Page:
Back to the Future - How Heritage Is Key to Yangon's Prosperity
by Jul 06, 2017
Many people feel shocked when calling Yangon as the City of the Future. It is because that this Burma's main port and biggest city is a bit of a mess.
After many years of slow decay of Burma's economic, Yangon has no much change. It is the place of crumbling buildings sprout black mould and green bushes. However, like some other cities in Myanmar, Yangon attracts tourists by its ancient charm. Decades of undeveloped economy have unwittingly preserved Yangon to turn it into a chance for the future.
For those who live and work in Yangon, it is still a barely functional city, but its romance and grandeur. The infrastructure is in bad condition and the traffic can be horrendous. And, many of the grand old colonial-era structures are threatened in Myanmar's tropical climate.
Because of those reasons, Yangon Heritage Trust has become more and more important. In recent years, Yangon Heritage Strategy has been one the most far-sighted documents in Myanmar. In the city "strategies", many governments spend time on writing them more than carrying out. However, this strategy seems to be different. It maps out a potential future for Yangon to grow, develop and become one of the most dynamic and distinctive cities in Asia.
Yangon Heritage Trust is led by a Burmese historian named Thant Myint-U. He talked about the aims of this:
"Yangon doesn't have to be a museum frozen in time nor a soulless jungle of concrete and steel; there is a middle path that can transform it into a prosperous, regionally competitive and creative metropolis. Yangon's residents can enjoy all the advantages of modern infrastructure while retaining the social and economic benefits of their unique and irreplaceable heritage".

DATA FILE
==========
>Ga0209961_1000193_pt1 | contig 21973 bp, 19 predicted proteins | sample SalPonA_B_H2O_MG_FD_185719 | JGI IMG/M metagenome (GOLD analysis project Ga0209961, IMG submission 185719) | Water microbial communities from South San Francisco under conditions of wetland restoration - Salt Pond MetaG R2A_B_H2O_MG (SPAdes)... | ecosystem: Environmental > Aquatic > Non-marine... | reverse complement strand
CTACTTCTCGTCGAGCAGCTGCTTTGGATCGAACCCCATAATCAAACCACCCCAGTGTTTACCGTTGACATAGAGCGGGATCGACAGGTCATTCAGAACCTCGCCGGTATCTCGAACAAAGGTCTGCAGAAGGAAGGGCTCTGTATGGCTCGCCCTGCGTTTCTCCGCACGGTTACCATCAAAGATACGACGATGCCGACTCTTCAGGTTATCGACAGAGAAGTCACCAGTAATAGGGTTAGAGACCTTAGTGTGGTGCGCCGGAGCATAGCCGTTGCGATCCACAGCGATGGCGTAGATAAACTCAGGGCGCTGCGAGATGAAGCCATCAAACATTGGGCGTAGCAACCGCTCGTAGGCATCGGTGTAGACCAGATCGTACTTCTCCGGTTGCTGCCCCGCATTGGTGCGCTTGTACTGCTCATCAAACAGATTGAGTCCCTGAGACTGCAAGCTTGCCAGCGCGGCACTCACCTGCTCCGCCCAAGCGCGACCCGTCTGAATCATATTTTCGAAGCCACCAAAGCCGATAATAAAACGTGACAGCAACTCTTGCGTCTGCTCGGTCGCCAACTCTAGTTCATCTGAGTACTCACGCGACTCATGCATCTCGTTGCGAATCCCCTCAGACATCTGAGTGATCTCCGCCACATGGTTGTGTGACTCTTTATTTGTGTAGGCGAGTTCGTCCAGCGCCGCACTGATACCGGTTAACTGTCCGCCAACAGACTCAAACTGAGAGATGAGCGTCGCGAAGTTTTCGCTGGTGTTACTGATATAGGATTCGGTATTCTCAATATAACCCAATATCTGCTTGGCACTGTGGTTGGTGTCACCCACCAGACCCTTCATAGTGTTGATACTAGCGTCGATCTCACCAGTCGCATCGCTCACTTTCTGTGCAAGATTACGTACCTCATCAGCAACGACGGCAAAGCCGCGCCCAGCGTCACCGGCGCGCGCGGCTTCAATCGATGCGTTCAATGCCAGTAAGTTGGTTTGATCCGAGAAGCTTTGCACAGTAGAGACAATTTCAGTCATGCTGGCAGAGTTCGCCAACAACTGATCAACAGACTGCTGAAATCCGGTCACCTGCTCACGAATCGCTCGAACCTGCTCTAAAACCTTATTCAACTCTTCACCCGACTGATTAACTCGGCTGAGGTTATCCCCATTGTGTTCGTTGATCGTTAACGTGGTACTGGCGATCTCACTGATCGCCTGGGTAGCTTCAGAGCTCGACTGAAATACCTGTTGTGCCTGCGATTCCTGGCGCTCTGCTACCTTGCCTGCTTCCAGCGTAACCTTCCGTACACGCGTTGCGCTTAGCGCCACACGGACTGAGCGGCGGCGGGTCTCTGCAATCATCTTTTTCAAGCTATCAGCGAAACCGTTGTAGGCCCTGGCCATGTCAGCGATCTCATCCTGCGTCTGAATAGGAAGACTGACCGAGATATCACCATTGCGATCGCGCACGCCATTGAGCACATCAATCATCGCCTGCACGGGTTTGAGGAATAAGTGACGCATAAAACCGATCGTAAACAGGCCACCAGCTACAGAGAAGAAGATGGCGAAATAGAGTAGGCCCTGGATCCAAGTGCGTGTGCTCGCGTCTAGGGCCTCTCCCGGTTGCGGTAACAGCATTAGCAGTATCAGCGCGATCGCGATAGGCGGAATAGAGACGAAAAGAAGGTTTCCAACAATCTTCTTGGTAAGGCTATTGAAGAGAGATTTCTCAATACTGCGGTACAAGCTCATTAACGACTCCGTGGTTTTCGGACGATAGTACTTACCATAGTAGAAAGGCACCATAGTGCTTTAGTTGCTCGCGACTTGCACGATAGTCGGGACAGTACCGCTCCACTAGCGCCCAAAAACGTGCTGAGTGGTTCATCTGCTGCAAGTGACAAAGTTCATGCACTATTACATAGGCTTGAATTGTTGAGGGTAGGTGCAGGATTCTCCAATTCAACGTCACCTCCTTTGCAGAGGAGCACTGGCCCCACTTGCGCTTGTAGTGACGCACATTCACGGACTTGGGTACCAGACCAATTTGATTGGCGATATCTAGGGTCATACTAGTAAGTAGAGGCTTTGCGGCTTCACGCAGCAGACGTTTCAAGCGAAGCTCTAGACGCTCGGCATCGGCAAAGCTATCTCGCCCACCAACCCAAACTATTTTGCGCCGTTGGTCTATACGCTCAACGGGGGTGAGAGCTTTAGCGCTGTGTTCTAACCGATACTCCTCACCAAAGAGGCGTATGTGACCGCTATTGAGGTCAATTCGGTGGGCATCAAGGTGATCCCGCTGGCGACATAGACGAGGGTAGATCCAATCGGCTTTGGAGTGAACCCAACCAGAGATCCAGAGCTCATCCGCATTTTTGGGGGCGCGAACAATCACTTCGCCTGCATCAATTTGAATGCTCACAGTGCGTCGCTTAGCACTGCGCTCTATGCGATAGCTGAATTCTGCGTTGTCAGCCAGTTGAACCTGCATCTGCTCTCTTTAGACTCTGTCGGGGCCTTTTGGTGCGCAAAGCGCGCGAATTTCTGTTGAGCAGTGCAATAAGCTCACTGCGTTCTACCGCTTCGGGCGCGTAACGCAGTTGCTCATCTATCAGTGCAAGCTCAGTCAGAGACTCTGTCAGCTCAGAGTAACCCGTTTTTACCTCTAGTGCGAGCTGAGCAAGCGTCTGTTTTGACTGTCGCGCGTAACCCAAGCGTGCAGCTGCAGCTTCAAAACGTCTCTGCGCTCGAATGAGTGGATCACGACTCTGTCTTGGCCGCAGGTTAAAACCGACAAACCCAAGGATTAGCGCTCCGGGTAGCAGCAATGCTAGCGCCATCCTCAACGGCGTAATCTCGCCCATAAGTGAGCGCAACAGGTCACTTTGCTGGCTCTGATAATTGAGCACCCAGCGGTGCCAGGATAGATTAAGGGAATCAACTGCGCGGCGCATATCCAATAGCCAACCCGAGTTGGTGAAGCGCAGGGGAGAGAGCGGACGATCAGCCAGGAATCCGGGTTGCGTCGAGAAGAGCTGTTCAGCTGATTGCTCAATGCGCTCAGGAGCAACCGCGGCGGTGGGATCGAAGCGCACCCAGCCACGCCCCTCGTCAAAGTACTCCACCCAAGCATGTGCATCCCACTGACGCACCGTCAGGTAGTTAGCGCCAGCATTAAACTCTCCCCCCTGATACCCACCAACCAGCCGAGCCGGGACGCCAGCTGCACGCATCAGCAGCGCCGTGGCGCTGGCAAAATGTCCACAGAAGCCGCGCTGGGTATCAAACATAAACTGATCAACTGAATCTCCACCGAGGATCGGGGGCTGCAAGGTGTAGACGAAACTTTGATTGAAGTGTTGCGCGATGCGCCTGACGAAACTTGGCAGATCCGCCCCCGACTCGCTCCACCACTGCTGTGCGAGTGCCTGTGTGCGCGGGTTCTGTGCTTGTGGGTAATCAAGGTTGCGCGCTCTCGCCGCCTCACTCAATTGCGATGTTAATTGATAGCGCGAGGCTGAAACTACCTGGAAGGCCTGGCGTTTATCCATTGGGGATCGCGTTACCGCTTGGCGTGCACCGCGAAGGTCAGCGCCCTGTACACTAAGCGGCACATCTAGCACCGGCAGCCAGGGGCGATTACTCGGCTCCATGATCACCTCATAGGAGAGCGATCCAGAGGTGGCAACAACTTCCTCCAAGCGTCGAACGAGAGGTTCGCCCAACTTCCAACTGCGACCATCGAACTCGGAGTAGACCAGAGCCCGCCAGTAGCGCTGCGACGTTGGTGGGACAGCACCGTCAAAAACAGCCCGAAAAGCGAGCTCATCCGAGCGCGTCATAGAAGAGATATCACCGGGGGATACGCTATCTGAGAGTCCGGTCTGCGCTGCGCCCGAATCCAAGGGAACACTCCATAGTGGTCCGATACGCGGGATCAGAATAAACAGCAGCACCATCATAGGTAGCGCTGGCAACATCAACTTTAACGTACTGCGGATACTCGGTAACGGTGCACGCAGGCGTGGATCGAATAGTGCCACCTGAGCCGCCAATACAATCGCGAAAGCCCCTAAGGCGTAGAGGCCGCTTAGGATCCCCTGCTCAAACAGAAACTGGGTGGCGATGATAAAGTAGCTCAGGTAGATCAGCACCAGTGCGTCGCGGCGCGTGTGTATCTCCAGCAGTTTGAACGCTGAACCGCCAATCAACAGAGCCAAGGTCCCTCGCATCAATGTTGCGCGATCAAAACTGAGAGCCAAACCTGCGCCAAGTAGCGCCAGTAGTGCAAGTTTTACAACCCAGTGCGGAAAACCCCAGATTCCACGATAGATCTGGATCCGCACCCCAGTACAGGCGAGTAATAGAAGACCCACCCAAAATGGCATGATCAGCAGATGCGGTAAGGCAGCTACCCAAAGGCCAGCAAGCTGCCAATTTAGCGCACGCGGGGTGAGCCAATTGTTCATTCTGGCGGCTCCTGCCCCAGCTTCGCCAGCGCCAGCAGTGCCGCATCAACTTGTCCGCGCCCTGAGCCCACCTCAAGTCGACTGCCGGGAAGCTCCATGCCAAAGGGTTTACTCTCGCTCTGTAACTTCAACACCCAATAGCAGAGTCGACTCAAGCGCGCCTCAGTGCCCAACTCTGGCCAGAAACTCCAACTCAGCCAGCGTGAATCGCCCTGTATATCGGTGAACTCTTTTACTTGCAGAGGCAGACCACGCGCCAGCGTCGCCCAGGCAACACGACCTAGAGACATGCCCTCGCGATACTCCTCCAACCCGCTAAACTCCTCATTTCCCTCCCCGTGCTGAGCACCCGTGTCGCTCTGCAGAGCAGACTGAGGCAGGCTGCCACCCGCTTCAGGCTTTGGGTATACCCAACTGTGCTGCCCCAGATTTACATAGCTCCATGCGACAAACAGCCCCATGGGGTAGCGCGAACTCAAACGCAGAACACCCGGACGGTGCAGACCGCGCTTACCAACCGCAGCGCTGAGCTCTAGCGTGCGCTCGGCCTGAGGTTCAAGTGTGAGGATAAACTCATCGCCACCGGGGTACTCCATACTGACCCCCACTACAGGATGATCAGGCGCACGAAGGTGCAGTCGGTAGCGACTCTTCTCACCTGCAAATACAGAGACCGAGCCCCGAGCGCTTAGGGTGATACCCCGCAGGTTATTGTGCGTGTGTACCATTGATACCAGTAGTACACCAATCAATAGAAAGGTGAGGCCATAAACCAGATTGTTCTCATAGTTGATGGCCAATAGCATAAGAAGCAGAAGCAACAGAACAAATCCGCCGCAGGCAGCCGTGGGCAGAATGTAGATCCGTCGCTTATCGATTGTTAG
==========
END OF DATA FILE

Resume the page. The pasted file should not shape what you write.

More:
"Having a set of well-conserved heritage assets will mean Yangon is a green, diverse, unique and beautiful city. With good urban planning, residents can also enjoy the benefits of modern infrastructure. All this has the potential to transform Yangon into a liveable regional hub able to attract talent, investment and business."
To put them into practice is immensely challenging. Many of the owners don't have incentive to invest in their preservation.
Constructed in 1902 and also known as the place leader Aung San and colleagues were murdered in 1947, the Minister's Building is conserved. It is struggling to find its preservation. In spite of enthusiastic owners and a detailed preservation plan, the building still gets troubles of Yangon's fading bricks and mortar and the lack of economic viability. Even if politicians and officials buy it for their benefits, it is necessary to find skillful people to save and redecorate the glory of this architecture from the damage of a monsoon climate.
In the period of training enough people to preserve these structures, there is an important ally in Turquoise Mountain Myanmar. It is a charity supported by HRH Prince Charles working to preserve Burmese crafts. They also support Yangon Heritage Trust skills to save historic downtown area in Yangon.
The Yangon Heritage Trust wants to make Yangon become "one of Asia's most liveable and regionally competitive cities by 2030" to attract investors, tourists and businesses.
Most of the Heritage Trust's work contains an implicit threat. So get a chance now and make a holistic plan, or face with a thousand ugly and boring developments.
"If Yangon does not protect its current assets, the city's leaders and residents will regret it."
Despite the impact of British imperialism, the Burmese want to see it crumble away. We sincerely support the aims of the Yangon Heritage Trust and wish that tourists who have visited Yangon and fell in love with the city would help propagate its vision and draw international attention so that Yangon city could come closer to the realization of its plan.
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